UK & World News
Glasgow Helicopter Crash: Relatives Visit Site
Relatives and friends of some of those killed in the Glasgow helicopter crash have visited the scene of the tragedy.
They looked at tributes and flowers left at the nearby memorial site for the nine people who died in Friday night's disaster.
It came as the Deputy Prime Minister arrived in the city to pay his respects.
Nick Clegg laid flowers and met members of the community to discuss the tragedy.
He said: "The city is united in sadness and grief but also united in very heartfelt sympathy for those affected by the terrible events on Friday night."
He added that Glasgow was "also united in unequivocal support for the exceptional job done by the emergency services".
Comedian and musician Billy Connolly also paid his respects the scene of the crash at the Clutha pub, where he had played in the past.
He told Sky News: "I am very sad and sorry for the people who have passed away.
"It means quite a lot to me this whole area, as I have played in all of these pubs.
"It must be tragic when your relatives go for a pint and don't come home."
Police named the remaining four victims of the crash following the end of the recovery operation last night.
Robert Jenkins, 61, Mark O'Prey, 44, Colin Gibson, 33, and John McGarrigle, 57, were among the nine people killed in the disaster.
The relatives of both Mr O'Prey and Mr McGarrigle told Sky News of their frustration at the delay in finding out news about the men.
Three people were killed in the helicopter - civilian pilot David Traill, 51, and police officers Kirsty Nelis, 36, and Tony Collins, 43.
Gary Arthur, 48, from Paisley, and Samuel McGhee, 56, from Glasgow, were the other two people who were killed in the pub.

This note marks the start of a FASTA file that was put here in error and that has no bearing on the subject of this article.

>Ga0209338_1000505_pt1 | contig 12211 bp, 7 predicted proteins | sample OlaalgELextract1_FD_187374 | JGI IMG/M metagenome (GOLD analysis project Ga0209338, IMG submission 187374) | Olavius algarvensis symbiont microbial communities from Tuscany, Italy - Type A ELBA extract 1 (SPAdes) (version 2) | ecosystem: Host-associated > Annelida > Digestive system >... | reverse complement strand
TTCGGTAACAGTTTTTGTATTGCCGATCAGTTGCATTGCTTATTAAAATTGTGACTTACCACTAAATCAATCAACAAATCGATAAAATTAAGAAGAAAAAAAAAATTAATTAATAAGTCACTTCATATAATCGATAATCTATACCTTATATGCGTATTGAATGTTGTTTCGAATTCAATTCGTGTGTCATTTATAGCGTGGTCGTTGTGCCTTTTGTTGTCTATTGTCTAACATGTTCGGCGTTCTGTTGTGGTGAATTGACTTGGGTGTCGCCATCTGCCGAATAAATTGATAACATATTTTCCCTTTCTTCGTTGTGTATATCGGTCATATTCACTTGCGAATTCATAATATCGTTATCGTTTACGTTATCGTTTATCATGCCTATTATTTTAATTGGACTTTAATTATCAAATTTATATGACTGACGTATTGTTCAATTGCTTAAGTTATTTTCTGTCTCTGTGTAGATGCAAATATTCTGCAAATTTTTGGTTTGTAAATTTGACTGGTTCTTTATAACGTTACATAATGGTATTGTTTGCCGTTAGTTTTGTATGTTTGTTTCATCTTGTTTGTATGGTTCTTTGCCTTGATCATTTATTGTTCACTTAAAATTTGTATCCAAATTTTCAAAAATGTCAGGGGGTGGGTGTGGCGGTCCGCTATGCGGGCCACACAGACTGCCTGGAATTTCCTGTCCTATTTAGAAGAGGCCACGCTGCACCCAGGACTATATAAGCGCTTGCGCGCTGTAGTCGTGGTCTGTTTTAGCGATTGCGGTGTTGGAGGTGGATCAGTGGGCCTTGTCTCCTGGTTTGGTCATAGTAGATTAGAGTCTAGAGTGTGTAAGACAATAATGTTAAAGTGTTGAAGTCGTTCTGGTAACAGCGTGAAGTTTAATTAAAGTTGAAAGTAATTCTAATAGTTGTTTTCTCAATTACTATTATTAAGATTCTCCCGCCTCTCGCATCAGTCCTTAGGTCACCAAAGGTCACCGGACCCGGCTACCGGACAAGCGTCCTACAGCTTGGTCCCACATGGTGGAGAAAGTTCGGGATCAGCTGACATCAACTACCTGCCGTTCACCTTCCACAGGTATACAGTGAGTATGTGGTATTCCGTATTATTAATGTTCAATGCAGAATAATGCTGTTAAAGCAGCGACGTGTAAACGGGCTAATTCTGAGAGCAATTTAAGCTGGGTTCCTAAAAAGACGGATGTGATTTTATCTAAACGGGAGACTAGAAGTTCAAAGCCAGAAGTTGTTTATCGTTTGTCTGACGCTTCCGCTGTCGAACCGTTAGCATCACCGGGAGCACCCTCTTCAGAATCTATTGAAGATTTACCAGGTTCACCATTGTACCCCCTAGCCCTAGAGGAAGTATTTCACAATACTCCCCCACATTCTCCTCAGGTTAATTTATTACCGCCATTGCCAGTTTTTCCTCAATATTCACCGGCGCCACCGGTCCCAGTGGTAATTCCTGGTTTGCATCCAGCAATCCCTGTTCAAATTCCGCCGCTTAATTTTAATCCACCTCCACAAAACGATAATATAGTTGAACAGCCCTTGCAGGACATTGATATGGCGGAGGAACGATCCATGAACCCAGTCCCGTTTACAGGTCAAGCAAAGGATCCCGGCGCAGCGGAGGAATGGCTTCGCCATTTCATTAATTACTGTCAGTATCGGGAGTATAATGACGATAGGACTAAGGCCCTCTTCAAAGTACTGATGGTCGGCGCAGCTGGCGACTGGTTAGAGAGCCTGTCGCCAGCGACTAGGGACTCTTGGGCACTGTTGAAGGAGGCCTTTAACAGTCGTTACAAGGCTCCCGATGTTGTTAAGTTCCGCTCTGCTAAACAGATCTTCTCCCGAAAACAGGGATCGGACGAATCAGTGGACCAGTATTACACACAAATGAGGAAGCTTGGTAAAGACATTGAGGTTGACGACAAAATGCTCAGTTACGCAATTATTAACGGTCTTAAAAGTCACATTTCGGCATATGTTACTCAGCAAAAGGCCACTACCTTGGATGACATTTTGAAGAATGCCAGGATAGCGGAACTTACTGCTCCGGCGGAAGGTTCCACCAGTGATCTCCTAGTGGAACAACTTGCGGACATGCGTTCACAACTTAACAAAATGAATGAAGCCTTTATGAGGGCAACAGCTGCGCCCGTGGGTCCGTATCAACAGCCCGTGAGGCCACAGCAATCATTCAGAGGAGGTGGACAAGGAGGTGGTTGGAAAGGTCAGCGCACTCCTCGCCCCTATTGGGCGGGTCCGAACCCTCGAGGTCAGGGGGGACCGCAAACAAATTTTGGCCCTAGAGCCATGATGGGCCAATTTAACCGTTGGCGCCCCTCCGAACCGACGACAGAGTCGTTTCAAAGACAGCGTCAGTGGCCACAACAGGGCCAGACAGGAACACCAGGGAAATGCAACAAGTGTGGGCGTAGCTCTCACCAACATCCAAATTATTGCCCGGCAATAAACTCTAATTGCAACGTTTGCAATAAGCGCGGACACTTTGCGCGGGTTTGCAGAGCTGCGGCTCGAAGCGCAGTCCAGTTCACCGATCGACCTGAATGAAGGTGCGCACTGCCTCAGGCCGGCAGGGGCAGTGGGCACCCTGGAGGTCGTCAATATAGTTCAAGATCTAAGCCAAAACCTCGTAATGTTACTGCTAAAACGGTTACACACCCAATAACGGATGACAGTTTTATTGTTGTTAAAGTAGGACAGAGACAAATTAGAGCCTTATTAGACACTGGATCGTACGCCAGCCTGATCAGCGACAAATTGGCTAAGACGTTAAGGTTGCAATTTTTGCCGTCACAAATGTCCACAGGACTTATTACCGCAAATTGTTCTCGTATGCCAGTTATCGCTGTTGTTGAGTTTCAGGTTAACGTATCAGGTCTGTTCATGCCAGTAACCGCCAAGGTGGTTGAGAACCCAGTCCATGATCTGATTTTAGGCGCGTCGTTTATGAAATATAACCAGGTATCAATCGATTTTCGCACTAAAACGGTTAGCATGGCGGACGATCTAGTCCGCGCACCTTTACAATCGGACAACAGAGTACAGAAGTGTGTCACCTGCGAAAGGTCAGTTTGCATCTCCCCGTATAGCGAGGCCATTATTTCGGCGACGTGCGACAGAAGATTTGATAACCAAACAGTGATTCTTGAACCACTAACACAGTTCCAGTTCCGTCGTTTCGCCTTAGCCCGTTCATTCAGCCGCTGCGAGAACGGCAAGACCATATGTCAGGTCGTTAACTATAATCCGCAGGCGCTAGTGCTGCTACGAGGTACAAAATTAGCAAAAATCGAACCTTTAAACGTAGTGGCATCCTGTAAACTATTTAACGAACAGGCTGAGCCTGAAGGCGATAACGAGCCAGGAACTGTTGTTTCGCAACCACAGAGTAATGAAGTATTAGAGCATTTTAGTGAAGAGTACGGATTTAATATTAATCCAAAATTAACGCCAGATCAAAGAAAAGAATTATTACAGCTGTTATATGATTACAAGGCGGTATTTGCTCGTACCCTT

Confirmation of the names of all those who died came after officials revealed the search and recovery operation at the crash site had concluded.
The site is subject to an ongoing police investigation, but management of the incident scene has been handed over to the city council.
Deputy Chief Constable Rose Fitzpatrick said: "All nine names of those who died in the tragic incident last Friday in Glasgow have now been confirmed.
"Our thoughts first and foremost are with the families and friends of all those who have died. As our investigation continues we will of course go on providing support to the families involved."
On Monday it emerged Mr Traill made no mayday call before the crash.
Dave Miller, deputy chief inspector of the Air Accidents Investigation Branch (AAIB), told reporters there was no explosion and no fire before the helicopter fell onto the roof of the building, causing debris to land on customers below.
He said there was no "black box" flight recorder, although the aircraft did have a "significant number of modern electronic systems on board and it may be possible to recover details from those systems".
Nothing fell from the aircraft before the accident and the helicopter rotors were intact at the moment of impact.
The "extensively damaged" Eurocopter was lifted out by crane and taken by lorry to the AAIB base in Farnborough, Hampshire.
Emergency service workers formed a guard of honour to pay their respects to victims as the last four bodies were driven away in private ambulances.
Eleven people remain in hospitals across the city.